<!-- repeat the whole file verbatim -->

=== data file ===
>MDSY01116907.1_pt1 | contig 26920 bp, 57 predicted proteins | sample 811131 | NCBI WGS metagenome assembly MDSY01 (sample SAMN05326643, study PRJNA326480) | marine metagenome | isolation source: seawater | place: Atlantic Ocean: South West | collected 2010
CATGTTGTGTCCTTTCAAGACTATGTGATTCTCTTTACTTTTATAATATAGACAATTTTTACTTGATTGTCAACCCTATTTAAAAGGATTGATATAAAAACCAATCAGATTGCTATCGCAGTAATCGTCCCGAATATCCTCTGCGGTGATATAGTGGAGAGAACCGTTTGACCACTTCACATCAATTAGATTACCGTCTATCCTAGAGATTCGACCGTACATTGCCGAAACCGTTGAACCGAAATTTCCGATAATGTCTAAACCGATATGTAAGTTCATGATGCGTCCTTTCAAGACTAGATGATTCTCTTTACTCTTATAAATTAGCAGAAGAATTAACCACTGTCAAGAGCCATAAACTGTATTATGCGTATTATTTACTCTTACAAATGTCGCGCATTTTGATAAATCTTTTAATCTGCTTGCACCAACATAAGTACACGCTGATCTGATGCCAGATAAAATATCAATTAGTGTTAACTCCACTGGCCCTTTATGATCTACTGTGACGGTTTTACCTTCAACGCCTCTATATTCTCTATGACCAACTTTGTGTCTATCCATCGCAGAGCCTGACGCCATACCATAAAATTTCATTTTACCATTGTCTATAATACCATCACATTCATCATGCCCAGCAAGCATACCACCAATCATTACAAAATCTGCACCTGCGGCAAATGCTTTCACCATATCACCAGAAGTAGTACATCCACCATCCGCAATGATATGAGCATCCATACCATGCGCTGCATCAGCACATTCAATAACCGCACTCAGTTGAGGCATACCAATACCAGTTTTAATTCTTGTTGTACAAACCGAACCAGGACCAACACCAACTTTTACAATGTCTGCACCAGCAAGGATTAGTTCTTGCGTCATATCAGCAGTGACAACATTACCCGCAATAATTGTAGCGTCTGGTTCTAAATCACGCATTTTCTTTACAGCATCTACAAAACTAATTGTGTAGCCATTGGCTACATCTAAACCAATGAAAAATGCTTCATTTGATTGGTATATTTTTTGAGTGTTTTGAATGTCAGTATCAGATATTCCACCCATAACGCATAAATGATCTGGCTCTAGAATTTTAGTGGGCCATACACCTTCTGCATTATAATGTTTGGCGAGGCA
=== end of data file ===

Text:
>MDSY01116907.1_pt1 | contig 26920 bp, 57 predicted proteins | sample 811131 | NCBI WGS metagenome assembly MDSY01 (sample SAMN05326643, study PRJNA326480) | marine metagenome | isolation source: seawater | place: Atlantic Ocean: South West | collected 2010
CATGTTGTGTCCTTTCAAGACTATGTGATTCTCTTTACTTTTATAATATAGACAATTTTTACTTGATTGTCAACCCTATTTAAAAGGATTGATATAAAAACCAATCAGATTGCTATCGCAGTAATCGTCCCGAATATCCTCTGCGGTGATATAGTGGAGAGAACCGTTTGACCACTTCACATCAATTAGATTACCGTCTATCCTAGAGATTCGACCGTACATTGCCGAAACCGTTGAACCGAAATTTCCGATAATGTCTAAACCGATATGTAAGTTCATGATGCGTCCTTTCAAGACTAGATGATTCTCTTTACTCTTATAAATTAGCAGAAGAATTAACCACTGTCAAGAGCCATAAACTGTATTATGCGTATTATTTACTCTTACAAATGTCGCGCATTTTGATAAATCTTTTAATCTGCTTGCACCAACATAAGTACACGCTGATCTGATGCCAGATAAAATATCAATTAGTGTTAACTCCACTGGCCCTTTATGATCTACTGTGACGGTTTTACCTTCAACGCCTCTATATTCTCTATGACCAACTTTGTGTCTATCCATCGCAGAGCCTGACGCCATACCATAAAATTTCATTTTACCATTGTCTATAATACCATCACATTCATCATGCCCAGCAAGCATACCACCAATCATTACAAAATCTGCACCTGCGGCAAATGCTTTCACCATATCACCAGAAGTAGTACATCCACCATCCGCAATGATATGAGCATCCATACCATGCGCTGCATCAGCACATTCAATAACCGCACTCAGTTGAGGCATACCAATACCAGTTTTAATTCTTGTTGTACAAACCGAACCAGGACCAACACCAACTTTTACAATGTCTGCACCAGCAAGGATTAGTTCTTGCGTCATATCAGCAGTGACAACATTACCCGCAATAATTGTAGCGTCTGGTTCTAAATCACGCATTTTCTTTACAGCATCTACAAAACTAATTGTGTAGCCATTGGCTACATCTAAACCAATGAAAAATGCTTCATTTGATTGGTATATTTTTTGAGTGTTTTGAATGTCAGTATCAGATATTCCACCCATAACGCATAAATGATCTGGCTCTAGAATTTTAGTGGGCCATACACCTTCTGCATTATAATGTTTGGCGAGGCA